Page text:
Franklin Countys First News

Politics & Other Mistakes: On the paranoia highway

Al Diamon

The Maine Department of Transportation is watching you.

So is the Maine Turnpike Authority.

Other state agencies could get in on that action, as well, including nosy law-enforcement types, who might have an extra-judicial interest in knowing where you’re going.

This isn’t some dystopian fantasy or example of Russian collusion or what passes for everyday life in the People’s Republic of China. It’s the new reality on Maine’s busiest highways. Without asking permission from anyone, the state has begun accessing data from your cell phones and mobile devices to determine your location on the turnpike and Interstate system.

On April 17, the Portland Press Herald published a fluffy little story about how the DOT and MTA were spending $1.3 million on 10 high-tech signs located at key spots on I-95 and I-295 that not only tell you how far you are from certain destinations, but also how long it will take to drive that distance under current traffic conditions. “They update using location data scraped from cell phone apps and mobile devices to estimate traffic buildup and travel times,” the article said. “The location data is processed to remove identifying information,” according to a DOT official.

There’s nobody I trust more to remove identifying data than the transportation department. Except Facebook.
Even if all that spending on this unneeded technology is justified (it isn’t), the stuff about data scrubbing bears serious scrutiny. These bureaucrats aren’t even pretending they’re not invading your privacy by seizing your personal information without asking. They’re just claiming they aren’t using it to determine if you’re on your way to a phony massage parlor, a meeting of a terrorist cell, or headed for New Hampshire to buy cheap booze. Because DOT totally could be doing that if it wasn’t such an ethical upholder of individual liberty.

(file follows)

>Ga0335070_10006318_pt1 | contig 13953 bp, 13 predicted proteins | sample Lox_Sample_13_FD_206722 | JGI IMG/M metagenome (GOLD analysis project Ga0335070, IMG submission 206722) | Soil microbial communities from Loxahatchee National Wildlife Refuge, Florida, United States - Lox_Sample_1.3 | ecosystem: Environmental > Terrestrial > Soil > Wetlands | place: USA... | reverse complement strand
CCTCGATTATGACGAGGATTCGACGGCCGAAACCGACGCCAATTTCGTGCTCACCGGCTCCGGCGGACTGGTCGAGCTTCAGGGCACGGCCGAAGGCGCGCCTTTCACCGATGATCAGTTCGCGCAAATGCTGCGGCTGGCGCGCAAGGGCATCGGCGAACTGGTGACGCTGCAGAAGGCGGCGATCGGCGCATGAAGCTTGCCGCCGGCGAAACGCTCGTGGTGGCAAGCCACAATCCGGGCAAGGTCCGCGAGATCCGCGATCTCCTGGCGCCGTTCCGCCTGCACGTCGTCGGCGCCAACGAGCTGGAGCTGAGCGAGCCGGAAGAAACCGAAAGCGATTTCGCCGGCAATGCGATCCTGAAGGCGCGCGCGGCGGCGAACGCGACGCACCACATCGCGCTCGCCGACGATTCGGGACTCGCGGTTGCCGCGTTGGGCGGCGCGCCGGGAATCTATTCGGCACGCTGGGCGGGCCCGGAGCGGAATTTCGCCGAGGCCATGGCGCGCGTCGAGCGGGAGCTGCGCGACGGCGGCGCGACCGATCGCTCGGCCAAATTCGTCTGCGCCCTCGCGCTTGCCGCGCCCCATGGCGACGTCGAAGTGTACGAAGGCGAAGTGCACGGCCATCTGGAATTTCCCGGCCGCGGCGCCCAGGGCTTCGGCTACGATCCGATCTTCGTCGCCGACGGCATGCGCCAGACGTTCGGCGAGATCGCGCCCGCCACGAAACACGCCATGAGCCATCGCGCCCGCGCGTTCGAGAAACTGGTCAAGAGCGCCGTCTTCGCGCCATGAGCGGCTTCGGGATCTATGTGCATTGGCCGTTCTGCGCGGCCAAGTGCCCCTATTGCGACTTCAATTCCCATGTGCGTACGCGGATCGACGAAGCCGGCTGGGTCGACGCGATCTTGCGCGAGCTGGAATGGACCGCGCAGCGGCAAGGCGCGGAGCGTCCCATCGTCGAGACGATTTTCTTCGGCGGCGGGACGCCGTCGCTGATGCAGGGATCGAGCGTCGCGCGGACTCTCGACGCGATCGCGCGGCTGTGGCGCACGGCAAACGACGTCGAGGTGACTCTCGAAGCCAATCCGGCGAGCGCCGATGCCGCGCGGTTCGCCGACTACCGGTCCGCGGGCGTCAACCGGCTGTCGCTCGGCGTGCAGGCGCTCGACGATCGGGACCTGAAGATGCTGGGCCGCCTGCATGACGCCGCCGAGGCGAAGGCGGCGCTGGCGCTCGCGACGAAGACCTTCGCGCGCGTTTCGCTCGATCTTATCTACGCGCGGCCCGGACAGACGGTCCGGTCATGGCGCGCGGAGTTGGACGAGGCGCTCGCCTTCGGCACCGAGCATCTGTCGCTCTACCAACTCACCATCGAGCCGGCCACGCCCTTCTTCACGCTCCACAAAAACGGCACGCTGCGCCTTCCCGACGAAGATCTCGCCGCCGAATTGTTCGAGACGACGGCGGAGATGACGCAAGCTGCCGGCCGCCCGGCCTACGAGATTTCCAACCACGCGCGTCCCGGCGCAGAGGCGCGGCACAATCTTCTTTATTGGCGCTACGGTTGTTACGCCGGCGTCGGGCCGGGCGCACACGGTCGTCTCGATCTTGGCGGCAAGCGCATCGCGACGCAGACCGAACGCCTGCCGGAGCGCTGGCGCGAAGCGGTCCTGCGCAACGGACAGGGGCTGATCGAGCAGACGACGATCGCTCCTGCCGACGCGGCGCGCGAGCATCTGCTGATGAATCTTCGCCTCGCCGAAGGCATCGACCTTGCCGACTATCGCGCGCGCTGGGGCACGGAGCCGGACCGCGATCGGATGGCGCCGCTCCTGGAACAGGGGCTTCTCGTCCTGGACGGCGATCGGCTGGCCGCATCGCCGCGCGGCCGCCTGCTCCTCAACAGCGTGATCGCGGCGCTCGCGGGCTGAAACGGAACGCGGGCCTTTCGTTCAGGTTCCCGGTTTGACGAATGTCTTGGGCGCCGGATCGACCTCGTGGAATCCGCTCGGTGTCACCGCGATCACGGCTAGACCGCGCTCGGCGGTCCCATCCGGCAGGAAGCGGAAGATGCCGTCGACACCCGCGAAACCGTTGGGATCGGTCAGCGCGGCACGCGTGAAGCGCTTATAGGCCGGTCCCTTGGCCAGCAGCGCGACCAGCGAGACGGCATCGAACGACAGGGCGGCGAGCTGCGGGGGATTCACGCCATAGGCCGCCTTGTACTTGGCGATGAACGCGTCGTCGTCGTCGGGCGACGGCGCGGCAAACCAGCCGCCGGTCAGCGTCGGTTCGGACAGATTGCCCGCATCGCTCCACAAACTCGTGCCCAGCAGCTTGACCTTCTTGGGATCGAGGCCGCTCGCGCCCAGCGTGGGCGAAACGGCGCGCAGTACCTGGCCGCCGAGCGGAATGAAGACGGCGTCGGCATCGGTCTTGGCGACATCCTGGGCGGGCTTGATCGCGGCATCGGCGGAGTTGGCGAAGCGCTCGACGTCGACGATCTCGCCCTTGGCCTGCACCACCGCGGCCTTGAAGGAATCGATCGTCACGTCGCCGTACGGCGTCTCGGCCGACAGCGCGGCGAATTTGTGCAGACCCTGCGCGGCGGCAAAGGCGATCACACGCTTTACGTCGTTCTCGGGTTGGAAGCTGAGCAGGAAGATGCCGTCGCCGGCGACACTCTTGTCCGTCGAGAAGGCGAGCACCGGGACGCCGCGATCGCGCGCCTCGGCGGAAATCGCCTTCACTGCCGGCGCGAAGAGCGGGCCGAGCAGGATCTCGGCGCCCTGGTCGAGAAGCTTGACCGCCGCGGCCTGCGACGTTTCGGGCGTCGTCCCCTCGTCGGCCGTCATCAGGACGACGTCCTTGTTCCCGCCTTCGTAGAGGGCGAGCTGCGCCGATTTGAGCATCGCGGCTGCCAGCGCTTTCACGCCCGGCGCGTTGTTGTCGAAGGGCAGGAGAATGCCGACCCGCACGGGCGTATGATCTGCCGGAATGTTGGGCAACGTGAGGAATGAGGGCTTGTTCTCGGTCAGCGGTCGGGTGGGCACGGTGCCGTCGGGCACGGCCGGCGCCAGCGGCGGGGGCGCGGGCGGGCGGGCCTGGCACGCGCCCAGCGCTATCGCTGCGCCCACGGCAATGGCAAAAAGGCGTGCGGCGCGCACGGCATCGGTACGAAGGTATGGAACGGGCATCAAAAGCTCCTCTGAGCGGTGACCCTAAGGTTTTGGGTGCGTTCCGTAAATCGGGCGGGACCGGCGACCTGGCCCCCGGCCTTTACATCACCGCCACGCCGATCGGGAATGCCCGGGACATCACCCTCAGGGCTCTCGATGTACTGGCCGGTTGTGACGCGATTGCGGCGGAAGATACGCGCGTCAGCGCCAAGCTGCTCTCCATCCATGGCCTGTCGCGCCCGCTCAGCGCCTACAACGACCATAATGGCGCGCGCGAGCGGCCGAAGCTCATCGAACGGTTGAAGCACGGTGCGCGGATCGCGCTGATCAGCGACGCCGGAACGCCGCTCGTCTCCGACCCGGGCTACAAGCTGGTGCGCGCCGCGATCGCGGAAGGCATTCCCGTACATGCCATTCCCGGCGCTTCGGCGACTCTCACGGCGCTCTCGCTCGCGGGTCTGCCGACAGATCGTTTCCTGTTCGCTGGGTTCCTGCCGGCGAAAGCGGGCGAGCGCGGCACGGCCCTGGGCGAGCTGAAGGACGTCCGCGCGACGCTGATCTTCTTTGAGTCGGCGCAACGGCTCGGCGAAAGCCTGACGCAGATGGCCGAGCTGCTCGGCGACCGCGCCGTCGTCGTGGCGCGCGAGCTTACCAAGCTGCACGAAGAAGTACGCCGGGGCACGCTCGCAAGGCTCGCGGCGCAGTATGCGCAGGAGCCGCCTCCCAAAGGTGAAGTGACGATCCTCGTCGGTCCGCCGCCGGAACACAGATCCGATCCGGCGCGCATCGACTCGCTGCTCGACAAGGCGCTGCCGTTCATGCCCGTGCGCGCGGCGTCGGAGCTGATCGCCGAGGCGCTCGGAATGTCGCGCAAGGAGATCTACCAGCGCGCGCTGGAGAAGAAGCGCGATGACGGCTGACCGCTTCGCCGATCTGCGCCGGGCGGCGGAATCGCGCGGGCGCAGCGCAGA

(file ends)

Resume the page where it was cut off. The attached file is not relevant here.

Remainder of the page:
What’s weird about this snooping is that nobody seems upset about it. It’s as if we’ve become so used to being under surveillance from store cams, digital assistants, and our internet service providers maintaining lists of every porn site we’ve ever visited (I was just doing research, honest) that we no longer care if Big Brother is watching.

That acceptance of intrusive government by a compliant public would make an excellent plot for a novel. Somebody should write that. Feel free to use the Big Brother thing.

In a rational world, there’d be no excuse for the state collecting this data without a court order issued after a judge reviewed evidence you were dealing drugs, bribing college admission officials or considering giving a prestigious award to Don McLean. In such a world, you’d be able to drive where you liked without worrying that anyone – particularly the government, teenage hackers or Alexa – was monitoring your progress.

But that’s not the world we live in. In our warped reality, we’re past the point where wearing tinfoil hats and underwear made from recycled plastic grocery bags is going to protect us. The FBI, CIA, NSA, ICE, TXD and UNICEF are all perfectly capable of reading your mind and monitoring your digestive system (except maybe TXD, which I made up). Compared to that, the DOT and MTA’s intrusions seem minor.